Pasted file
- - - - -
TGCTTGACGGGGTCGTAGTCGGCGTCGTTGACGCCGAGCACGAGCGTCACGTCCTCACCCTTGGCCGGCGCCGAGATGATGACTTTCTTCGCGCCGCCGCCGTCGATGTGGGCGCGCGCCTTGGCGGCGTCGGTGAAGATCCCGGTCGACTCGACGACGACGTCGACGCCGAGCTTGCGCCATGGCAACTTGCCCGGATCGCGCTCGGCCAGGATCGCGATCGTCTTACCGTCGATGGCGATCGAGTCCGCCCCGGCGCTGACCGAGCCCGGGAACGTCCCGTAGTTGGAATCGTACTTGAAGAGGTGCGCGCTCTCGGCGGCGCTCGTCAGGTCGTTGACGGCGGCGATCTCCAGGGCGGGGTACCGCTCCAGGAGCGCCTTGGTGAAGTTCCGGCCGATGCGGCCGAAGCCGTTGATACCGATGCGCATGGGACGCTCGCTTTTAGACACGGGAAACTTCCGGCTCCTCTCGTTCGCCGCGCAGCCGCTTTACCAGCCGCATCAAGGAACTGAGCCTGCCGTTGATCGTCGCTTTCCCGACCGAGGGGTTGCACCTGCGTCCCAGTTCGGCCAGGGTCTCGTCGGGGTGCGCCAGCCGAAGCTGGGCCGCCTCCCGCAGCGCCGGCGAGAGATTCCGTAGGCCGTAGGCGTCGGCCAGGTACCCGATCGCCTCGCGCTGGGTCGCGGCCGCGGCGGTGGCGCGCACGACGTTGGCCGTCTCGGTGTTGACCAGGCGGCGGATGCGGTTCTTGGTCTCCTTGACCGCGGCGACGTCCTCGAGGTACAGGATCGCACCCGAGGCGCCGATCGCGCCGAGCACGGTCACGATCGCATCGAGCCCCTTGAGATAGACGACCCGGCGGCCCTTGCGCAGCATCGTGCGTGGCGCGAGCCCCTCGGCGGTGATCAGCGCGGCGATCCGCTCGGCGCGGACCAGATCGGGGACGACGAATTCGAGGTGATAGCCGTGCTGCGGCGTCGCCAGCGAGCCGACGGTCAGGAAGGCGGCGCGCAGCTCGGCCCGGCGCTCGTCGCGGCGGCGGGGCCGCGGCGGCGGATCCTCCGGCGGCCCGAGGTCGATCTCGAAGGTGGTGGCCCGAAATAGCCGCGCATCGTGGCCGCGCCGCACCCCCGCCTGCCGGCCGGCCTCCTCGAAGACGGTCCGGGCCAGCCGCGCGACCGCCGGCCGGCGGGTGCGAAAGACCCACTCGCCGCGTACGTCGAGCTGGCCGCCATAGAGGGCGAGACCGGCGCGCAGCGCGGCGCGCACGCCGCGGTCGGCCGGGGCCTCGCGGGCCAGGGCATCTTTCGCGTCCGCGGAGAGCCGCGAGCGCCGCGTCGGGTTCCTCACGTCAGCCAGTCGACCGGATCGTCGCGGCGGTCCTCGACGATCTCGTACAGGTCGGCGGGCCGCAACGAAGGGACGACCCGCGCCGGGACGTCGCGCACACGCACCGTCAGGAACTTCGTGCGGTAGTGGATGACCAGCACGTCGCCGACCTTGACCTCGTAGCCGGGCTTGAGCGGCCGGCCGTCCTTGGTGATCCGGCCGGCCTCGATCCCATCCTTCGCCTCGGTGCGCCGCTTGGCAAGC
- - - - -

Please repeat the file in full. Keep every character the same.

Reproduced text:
TGCTTGACGGGGTCGTAGTCGGCGTCGTTGACGCCGAGCACGAGCGTCACGTCCTCACCCTTGGCCGGCGCCGAGATGATGACTTTCTTCGCGCCGCCGCCGTCGATGTGGGCGCGCGCCTTGGCGGCGTCGGTGAAGATCCCGGTCGACTCGACGACGACGTCGACGCCGAGCTTGCGCCATGGCAACTTGCCCGGATCGCGCTCGGCCAGGATCGCGATCGTCTTACCGTCGATGGCGATCGAGTCCGCCCCGGCGCTGACCGAGCCCGGGAACGTCCCGTAGTTGGAATCGTACTTGAAGAGGTGCGCGCTCTCGGCGGCGCTCGTCAGGTCGTTGACGGCGGCGATCTCCAGGGCGGGGTACCGCTCCAGGAGCGCCTTGGTGAAGTTCCGGCCGATGCGGCCGAAGCCGTTGATACCGATGCGCATGGGACGCTCGCTTTTAGACACGGGAAACTTCCGGCTCCTCTCGTTCGCCGCGCAGCCGCTTTACCAGCCGCATCAAGGAACTGAGCCTGCCGTTGATCGTCGCTTTCCCGACCGAGGGGTTGCACCTGCGTCCCAGTTCGGCCAGGGTCTCGTCGGGGTGCGCCAGCCGAAGCTGGGCCGCCTCCCGCAGCGCCGGCGAGAGATTCCGTAGGCCGTAGGCGTCGGCCAGGTACCCGATCGCCTCGCGCTGGGTCGCGGCCGCGGCGGTGGCGCGCACGACGTTGGCCGTCTCGGTGTTGACCAGGCGGCGGATGCGGTTCTTGGTCTCCTTGACCGCGGCGACGTCCTCGAGGTACAGGATCGCACCCGAGGCGCCGATCGCGCCGAGCACGGTCACGATCGCATCGAGCCCCTTGAGATAGACGACCCGGCGGCCCTTGCGCAGCATCGTGCGTGGCGCGAGCCCCTCGGCGGTGATCAGCGCGGCGATCCGCTCGGCGCGGACCAGATCGGGGACGACGAATTCGAGGTGATAGCCGTGCTGCGGCGTCGCCAGCGAGCCGACGGTCAGGAAGGCGGCGCGCAGCTCGGCCCGGCGCTCGTCGCGGCGGCGGGGCCGCGGCGGCGGATCCTCCGGCGGCCCGAGGTCGATCTCGAAGGTGGTGGCCCGAAATAGCCGCGCATCGTGGCCGCGCCGCACCCCCGCCTGCCGGCCGGCCTCCTCGAAGACGGTCCGGGCCAGCCGCGCGACCGCCGGCCGGCGGGTGCGAAAGACCCACTCGCCGCGTACGTCGAGCTGGCCGCCATAGAGGGCGAGACCGGCGCGCAGCGCGGCGCGCACGCCGCGGTCGGCCGGGGCCTCGCGGGCCAGGGCATCTTTCGCGTCCGCGGAGAGCCGCGAGCGCCGCGTCGGGTTCCTCACGTCAGCCAGTCGACCGGATCGTCGCGGCGGTCCTCGACGATCTCGTACAGGTCGGCGGGCCGCAACGAAGGGACGACCCGCGCCGGGACGTCGCGCACACGCACCGTCAGGAACTTCGTGCGGTAGTGGATGACCAGCACGTCGCCGACCTTGACCTCGTAGCCGGGCTTGAGCGGCCGGCCGTCCTTGGTGATCCGGCCGGCCTCGATCCCATCCTTCGCCTCGGTGCGCCGCTTGGCAAGC